Calculating the return from Net Contents Control?

The biggest problem when implementing a Net Contents Control system that “everyone knows you need”, is putting together the business case for management to release the funding.  This is where the financial people have an advantage – it is easy for them to obtain funding for the new ERP system – assume a n% reduction in inventory, n days faster collections, n% efficiencies in logistics, etc.  All numbers they are accustomed to working with that can add up to millions.

But justifying an operational system is harder: the people doing the business case are not as comfortable in doing so, and data is harder to find.   So for net contents, here is the quick and easy justification… and the really nice thing is that it happens almost immediately after installing the new system… not months or years later.  Simple visibility to real time Net Contents information results in immediate improvement, and consistent visibility maintains the new level.

The visibility reduces the over-pack, without reducing the average to below label.  This is done by tightening up the curve, not just shifting it down.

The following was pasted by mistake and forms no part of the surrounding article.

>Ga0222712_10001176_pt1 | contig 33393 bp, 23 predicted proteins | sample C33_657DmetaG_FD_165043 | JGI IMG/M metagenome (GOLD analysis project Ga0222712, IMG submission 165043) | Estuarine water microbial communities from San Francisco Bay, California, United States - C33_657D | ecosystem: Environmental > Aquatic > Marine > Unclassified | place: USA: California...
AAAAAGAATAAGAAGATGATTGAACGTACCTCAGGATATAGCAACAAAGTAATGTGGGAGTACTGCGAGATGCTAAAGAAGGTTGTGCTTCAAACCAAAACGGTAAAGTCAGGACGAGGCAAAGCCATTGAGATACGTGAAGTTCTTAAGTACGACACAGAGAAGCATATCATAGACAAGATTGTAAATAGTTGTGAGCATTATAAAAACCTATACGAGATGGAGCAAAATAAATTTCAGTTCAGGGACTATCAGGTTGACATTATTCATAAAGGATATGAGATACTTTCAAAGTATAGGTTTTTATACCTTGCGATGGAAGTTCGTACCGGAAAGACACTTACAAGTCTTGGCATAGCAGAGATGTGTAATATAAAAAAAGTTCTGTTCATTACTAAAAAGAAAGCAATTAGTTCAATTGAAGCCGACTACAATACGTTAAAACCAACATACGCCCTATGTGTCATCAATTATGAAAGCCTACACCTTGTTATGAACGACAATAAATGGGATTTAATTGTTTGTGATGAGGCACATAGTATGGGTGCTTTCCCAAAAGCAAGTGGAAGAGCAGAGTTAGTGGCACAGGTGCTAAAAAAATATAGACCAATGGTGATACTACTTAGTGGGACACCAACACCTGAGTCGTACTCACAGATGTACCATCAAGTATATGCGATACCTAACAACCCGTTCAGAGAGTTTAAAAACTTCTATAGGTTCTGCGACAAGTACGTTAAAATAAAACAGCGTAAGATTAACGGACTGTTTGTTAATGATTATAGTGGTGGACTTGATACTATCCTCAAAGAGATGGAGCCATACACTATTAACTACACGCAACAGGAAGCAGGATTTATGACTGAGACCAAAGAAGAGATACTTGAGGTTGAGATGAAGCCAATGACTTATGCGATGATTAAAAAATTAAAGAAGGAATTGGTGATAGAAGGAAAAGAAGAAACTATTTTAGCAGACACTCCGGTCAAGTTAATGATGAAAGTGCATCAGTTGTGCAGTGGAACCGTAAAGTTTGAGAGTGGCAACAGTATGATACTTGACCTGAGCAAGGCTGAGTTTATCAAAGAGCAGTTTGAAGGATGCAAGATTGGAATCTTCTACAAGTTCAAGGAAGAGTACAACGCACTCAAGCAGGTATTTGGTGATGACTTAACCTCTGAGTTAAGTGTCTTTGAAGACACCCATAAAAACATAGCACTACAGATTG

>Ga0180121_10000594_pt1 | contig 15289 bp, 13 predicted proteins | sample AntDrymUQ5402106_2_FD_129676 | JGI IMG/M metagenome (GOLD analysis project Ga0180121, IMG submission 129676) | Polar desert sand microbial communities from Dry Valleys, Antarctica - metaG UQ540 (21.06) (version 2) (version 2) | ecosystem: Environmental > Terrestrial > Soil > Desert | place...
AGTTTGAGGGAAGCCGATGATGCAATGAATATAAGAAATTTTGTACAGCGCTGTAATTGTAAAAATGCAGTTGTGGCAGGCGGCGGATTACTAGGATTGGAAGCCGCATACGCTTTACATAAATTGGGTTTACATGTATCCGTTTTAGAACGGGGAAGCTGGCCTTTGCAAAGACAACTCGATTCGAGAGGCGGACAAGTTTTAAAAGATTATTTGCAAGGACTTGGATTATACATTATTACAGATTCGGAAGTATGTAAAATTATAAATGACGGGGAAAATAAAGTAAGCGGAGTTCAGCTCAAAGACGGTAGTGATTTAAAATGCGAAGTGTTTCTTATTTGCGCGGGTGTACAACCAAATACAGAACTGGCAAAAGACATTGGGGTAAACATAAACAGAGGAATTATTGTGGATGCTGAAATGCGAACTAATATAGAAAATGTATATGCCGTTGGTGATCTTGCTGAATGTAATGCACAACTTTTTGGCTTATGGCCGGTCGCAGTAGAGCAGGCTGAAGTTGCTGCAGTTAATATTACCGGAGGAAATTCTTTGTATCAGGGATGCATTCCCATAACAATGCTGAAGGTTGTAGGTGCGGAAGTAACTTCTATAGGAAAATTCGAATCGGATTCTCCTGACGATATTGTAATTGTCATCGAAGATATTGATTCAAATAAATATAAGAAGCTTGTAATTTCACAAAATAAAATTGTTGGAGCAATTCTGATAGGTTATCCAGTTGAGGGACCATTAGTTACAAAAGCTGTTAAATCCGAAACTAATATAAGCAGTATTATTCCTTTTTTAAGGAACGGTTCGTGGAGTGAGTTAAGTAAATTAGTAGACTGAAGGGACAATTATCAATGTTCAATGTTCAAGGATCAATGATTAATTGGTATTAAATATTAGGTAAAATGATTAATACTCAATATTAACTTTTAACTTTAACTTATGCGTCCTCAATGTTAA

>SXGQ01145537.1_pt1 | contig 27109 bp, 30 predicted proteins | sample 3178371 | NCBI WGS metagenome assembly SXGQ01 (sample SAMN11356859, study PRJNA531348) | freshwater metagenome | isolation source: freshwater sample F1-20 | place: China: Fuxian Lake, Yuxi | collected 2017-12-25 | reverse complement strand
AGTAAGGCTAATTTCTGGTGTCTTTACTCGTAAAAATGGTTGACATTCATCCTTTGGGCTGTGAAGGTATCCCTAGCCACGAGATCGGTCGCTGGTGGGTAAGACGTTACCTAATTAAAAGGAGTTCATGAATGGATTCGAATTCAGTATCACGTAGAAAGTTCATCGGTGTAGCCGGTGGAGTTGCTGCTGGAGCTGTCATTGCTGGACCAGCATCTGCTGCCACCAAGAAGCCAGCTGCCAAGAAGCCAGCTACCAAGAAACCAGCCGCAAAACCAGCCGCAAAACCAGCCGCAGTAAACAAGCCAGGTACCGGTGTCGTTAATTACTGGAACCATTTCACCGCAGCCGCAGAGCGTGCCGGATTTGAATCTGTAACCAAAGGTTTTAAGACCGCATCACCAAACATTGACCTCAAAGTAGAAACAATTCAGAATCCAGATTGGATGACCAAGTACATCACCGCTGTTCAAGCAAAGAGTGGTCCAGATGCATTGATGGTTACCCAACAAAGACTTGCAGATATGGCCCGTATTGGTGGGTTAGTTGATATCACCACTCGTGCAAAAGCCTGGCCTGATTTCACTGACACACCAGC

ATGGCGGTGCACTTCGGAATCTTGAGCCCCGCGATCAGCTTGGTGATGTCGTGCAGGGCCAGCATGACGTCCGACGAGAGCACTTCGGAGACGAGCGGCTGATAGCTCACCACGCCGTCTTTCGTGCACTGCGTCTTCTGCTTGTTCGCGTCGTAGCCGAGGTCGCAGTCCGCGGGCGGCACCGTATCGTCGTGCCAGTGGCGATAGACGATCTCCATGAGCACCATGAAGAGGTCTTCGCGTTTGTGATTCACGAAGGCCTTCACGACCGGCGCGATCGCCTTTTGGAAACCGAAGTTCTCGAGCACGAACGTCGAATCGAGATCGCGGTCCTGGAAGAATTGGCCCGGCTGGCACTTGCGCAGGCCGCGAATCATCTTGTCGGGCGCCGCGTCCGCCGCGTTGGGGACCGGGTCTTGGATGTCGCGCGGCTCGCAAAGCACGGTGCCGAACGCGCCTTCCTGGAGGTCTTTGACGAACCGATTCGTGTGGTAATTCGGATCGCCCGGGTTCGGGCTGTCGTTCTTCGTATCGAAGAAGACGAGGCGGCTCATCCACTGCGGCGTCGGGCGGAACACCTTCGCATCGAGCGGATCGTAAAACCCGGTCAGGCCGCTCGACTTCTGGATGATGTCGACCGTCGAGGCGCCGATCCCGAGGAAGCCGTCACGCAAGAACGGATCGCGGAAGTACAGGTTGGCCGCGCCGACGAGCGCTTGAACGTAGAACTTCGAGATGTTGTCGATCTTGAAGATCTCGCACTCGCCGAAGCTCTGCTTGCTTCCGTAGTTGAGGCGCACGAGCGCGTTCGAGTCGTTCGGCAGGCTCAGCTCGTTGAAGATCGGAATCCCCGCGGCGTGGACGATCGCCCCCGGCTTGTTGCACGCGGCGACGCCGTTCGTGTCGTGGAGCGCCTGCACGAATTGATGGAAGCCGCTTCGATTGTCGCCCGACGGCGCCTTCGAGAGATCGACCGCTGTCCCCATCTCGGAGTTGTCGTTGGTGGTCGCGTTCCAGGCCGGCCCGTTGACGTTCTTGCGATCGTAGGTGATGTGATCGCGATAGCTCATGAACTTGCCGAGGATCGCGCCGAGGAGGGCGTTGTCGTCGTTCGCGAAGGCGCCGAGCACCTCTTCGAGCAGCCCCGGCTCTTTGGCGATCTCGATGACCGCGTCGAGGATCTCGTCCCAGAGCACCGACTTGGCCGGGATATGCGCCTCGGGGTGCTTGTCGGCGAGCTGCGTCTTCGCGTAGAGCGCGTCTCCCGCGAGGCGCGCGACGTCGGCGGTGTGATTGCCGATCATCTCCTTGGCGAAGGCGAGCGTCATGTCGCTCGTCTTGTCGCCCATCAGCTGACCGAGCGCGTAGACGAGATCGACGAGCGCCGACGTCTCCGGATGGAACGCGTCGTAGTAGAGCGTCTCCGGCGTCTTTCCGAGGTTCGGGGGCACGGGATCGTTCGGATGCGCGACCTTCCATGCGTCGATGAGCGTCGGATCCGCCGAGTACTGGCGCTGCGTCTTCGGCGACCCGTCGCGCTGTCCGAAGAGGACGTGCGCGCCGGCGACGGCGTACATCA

From this






to this






to this








The math:

Total raw materials cost last 12 months:                 $

(Average net weight / declared)  – 1                         %

Reduction by 50% of overpack                                 %
Reduction * Total = Savings Year 1                          $

Almost always the savings will exceed the implementation costs by orders of magnitude. An example, with small numbers:

Annual Raw materials cost:                                          $1,000,000
Average overpack  (450 gr / 410 gr) – 1                          9.75%
Reduction by 50%  (9.75 /2)                                            4.875%
Reduction in Raw Material cost 1M *4.875             $48,750 per year.

Most of our clients have much larger numbers, but this just shows how little it takes to justify a pretty significant system!

There are a number of ancillary benefits like: improved accuracy of records, passing regulatory audits with less preparation , reduction in fines, less paperwork for operators, less storage costs for the paper, etc., .. but these are less directly quantifiable and the numbers can be disputed.  A pure reduction in material cost is easy to quantify and track.  Frankly, the hardest part of the justification is that financial people tend to be skeptical when presented with a payback period of less than 18 months… but it is the absolute truth.